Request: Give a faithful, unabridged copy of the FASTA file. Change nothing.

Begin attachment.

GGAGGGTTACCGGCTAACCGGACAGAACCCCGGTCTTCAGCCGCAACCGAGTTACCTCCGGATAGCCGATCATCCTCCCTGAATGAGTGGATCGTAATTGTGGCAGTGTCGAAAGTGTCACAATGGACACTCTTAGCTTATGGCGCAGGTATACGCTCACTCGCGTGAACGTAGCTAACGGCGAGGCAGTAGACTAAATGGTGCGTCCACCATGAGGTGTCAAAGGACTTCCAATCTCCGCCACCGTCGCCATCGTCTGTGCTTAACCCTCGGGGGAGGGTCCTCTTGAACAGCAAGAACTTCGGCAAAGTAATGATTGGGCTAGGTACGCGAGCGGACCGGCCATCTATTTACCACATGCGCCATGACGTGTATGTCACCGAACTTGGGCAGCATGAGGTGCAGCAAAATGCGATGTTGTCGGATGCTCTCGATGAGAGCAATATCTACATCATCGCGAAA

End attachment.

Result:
GGAGGGTTACCGGCTAACCGGACAGAACCCCGGTCTTCAGCCGCAACCGAGTTACCTCCGGATAGCCGATCATCCTCCCTGAATGAGTGGATCGTAATTGTGGCAGTGTCGAAAGTGTCACAATGGACACTCTTAGCTTATGGCGCAGGTATACGCTCACTCGCGTGAACGTAGCTAACGGCGAGGCAGTAGACTAAATGGTGCGTCCACCATGAGGTGTCAAAGGACTTCCAATCTCCGCCACCGTCGCCATCGTCTGTGCTTAACCCTCGGGGGAGGGTCCTCTTGAACAGCAAGAACTTCGGCAAAGTAATGATTGGGCTAGGTACGCGAGCGGACCGGCCATCTATTTACCACATGCGCCATGACGTGTATGTCACCGAACTTGGGCAGCATGAGGTGCAGCAAAATGCGATGTTGTCGGATGCTCTCGATGAGAGCAATATCTACATCATCGCGAAA